Nashville’s Singing Chiropractor: Donny Van Slee

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Yep, you read that right.

Donny Van Slee was raised off the west coast of Florida and realized at a young age that music was more than just a passion – it was his life’s art. After graduating high school in 2011, Donny started to perform at local restaurants, tiki huts, and breweries. His music continued to grow, so one morning, he quit his day job and pursued his shows.

In 2018, Donny left his hometown to study at Palmer College of Chiropractic, located in Daytona Beach, Florida where he continued to perform live every weekend. Donny finally discovered Nashville, TN while road tripping from Florida to Colorado to start a chiropractic internship.

After hours of emails and phone calls, the “World-Famous Tootsies Orchid Lounge” decided to grant him an audition. So, while Donny was driving back from Colorado to Florida to graduate Chiropractor school, he auditioned and they hired him after performing his first cover song, “Good Direction” by Billy Currington.

He left Nashville the next morning, drove to Florida to receive his doctorate, kissed mom and dad goodbye, and went back Nashville. He was instantly enrolled in “Honky Tonk School” which involved front-man training for Tootsies, Honky Tonk Central, Kid Rocks, and Rippy’s.

We sat down with Donny recently to get to know Nashville’s “Singing Chiropractor” a little bit more…

Bridge: Tell our readers a bit about your music…

donny van slee - Nashville's singing chiropractor
Instagram @donnyvanslee

DVS: The earliest memories of my childhood involved riding in a car seat while my parents repeatedly played “Tom Petty’s Greatest Hits” on the cassette player in our van, on our way to Hollywood Beach, FL. We lived five minutes from the beach, so I listened to that same cassette every weekend for countless years. In fact, the first song I ever learned was “Free Falling” by Tom Petty. On top of that, my father constantly played classic rock on the radio station, always quizzing me on which band was playing.

My passion for creating music began in 6th grade, when Santa Claus left two guitars under the Christmas tree. He left an acoustic and electric, but the electric guitar broke right away, so I learned on the acoustic guitar. This blessing in disguise naturally led me to start singing, otherwise my focus would have been playing cool riffs on the electric guitar. Singing and playing guitar was just a hobby until I experienced my first paid performance after graduating high school in 2011. A few months after that show, I quit my day job and pursued music full time.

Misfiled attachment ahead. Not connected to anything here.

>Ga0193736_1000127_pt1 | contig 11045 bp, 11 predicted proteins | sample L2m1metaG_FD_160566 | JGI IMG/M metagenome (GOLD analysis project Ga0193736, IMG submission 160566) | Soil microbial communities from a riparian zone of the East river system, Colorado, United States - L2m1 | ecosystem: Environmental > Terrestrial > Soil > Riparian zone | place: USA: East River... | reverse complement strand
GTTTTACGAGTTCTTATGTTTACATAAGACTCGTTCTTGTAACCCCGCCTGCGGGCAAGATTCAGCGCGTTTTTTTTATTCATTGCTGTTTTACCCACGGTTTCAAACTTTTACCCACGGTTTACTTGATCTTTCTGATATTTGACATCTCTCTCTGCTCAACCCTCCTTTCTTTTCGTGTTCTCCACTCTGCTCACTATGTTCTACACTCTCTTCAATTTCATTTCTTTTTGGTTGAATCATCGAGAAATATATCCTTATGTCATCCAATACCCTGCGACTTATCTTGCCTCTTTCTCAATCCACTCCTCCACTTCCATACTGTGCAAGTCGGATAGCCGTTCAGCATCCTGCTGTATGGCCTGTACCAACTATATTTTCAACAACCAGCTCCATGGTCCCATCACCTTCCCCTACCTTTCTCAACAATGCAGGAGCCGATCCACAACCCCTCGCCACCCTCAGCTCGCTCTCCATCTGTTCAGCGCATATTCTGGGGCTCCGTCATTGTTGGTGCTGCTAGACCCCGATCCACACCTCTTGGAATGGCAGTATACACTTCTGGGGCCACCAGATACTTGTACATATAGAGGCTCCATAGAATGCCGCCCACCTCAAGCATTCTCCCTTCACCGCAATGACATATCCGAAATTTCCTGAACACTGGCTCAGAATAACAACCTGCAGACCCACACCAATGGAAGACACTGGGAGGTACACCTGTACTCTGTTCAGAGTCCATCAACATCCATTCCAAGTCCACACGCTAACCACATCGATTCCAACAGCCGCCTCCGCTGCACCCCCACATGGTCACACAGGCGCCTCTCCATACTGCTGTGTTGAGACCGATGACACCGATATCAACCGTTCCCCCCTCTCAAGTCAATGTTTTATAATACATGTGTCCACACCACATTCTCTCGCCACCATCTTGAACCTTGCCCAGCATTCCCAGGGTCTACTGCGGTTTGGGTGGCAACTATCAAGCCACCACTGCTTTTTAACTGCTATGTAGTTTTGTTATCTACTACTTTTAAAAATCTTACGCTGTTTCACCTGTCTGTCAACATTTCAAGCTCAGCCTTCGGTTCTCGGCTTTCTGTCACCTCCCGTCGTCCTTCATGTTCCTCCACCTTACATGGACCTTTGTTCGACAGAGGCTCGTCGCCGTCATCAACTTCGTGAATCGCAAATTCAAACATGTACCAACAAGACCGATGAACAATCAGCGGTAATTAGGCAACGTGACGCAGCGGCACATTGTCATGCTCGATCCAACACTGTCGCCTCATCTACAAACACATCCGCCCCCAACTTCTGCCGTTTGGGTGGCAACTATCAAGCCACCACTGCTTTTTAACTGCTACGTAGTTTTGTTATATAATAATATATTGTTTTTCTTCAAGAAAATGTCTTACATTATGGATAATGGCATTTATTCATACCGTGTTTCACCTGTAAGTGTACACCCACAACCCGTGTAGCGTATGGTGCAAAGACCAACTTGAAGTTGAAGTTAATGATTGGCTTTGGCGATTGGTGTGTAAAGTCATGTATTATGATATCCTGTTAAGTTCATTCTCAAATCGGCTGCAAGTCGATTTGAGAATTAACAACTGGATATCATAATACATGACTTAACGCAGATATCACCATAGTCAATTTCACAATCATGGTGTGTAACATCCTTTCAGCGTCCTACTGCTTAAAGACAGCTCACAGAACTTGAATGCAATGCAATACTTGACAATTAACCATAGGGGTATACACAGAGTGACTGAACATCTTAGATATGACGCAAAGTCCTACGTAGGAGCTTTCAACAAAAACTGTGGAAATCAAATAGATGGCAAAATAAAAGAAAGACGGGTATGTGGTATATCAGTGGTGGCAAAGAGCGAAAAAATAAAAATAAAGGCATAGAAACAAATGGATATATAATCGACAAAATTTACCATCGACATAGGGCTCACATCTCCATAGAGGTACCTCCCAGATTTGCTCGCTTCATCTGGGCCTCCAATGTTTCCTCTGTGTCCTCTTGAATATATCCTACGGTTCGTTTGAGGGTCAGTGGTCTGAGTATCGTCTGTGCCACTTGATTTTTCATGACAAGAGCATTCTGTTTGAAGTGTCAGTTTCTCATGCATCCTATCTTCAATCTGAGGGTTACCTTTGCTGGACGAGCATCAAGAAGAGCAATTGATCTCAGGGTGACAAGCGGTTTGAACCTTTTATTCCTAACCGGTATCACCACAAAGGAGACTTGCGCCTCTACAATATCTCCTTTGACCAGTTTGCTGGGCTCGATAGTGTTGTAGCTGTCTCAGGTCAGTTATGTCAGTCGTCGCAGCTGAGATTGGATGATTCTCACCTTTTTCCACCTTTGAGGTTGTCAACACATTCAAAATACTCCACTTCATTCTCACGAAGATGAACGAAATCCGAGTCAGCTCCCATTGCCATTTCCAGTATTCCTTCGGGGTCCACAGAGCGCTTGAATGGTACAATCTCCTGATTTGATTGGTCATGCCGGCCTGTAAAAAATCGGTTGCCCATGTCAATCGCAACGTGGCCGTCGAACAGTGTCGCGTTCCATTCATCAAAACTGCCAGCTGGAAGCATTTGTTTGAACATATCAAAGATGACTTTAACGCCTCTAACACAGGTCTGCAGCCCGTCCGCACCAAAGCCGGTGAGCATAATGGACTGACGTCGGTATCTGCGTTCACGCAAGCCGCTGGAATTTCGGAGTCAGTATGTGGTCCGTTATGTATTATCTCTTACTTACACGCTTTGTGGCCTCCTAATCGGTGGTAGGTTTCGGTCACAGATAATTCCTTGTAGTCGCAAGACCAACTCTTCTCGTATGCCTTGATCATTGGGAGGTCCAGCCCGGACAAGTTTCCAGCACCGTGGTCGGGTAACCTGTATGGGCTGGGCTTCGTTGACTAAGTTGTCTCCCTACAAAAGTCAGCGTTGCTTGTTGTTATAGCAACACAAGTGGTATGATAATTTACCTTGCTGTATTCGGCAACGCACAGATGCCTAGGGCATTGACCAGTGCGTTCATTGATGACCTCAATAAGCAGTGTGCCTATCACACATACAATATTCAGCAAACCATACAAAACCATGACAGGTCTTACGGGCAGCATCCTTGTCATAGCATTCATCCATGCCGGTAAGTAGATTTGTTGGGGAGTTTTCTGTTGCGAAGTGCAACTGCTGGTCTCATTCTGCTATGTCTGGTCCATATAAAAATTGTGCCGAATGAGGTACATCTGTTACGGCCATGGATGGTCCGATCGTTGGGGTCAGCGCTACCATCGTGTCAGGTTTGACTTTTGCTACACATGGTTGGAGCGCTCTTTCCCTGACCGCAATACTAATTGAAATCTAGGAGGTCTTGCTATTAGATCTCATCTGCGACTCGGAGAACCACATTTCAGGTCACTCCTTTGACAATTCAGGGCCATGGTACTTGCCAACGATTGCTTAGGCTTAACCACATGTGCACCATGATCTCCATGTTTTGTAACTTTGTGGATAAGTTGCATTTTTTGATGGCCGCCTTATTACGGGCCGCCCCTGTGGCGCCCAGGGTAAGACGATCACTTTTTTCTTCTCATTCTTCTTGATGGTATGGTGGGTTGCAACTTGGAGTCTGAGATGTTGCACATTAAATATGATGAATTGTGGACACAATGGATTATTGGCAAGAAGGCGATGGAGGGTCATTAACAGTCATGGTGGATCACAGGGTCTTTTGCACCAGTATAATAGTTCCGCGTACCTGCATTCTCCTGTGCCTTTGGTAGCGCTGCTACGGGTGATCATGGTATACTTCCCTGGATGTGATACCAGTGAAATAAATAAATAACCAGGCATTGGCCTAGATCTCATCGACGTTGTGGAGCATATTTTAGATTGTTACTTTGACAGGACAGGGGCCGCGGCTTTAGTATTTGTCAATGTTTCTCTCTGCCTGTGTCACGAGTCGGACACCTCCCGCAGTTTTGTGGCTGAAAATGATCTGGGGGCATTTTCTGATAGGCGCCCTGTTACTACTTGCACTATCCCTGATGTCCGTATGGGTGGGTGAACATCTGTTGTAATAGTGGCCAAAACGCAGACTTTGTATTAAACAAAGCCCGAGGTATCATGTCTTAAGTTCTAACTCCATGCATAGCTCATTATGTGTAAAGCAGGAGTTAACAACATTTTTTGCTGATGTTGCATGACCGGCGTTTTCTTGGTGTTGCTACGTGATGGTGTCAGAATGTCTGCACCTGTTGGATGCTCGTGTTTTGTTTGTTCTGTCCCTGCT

My continued passion for music creation is fueled by the constant absence of my family. Last year, I relocated from my hometown in Weeki Wachee, Florida to Nashville, Tennessee to further my music career. I love this place. However, I miss my family and would rather be home if I’m not grinding every day.

Bridge: Should we call you Donny or Doctor Donny?

DVS: If I make your spine crack, you can call me Dr. Don. Everybody else can just call me Donny. My buddies call me Dr. Don sometimes for fun, “It’s Dr. Donnnnnn!” On Broadway, most musicians and higher-ups just call me “doc” because they don’t know my name but they know I’m a chiropractor.

Bridge: The industry doesn’t typically see people from your field of work crossing over into the creative world. Do you think that there are more artists in the medical and business fields than people realize?

DVS: There are way more artists in the medical and business field than people realize. I used to perform regularly at this brewery back home called Marker 48. I played there twice a month, for four hours at a time. It’s a cool venue and still one of my favorite spots to hang out at when I’m back home in Florida. One day, I get this random phone call from a guy who saw me playing there and wanted to jam. He sounded like a pretty cool guy, so I decided to meet him at his place. I pulled into his driveway and couldn’t help noticing how nice his house was. Not to mention, it was in one of the wealthiest neighborhoods in town. When he opened the door, I abruptly asked him what he did for a living, he said, “I’m a surgeon, come on in.” He turned out to be a kickass drummer and was looking for a new lead singer for his band called, “Teaching Spencer.” The bass player also happened to be a physician assistant, specializing in orthopedic surgery. These guys were awesome. They put on huge local shows a few times a year, inviting every nurse, doctor, and business partner from their hospital. You never know who’s singing and playing those instruments on stage.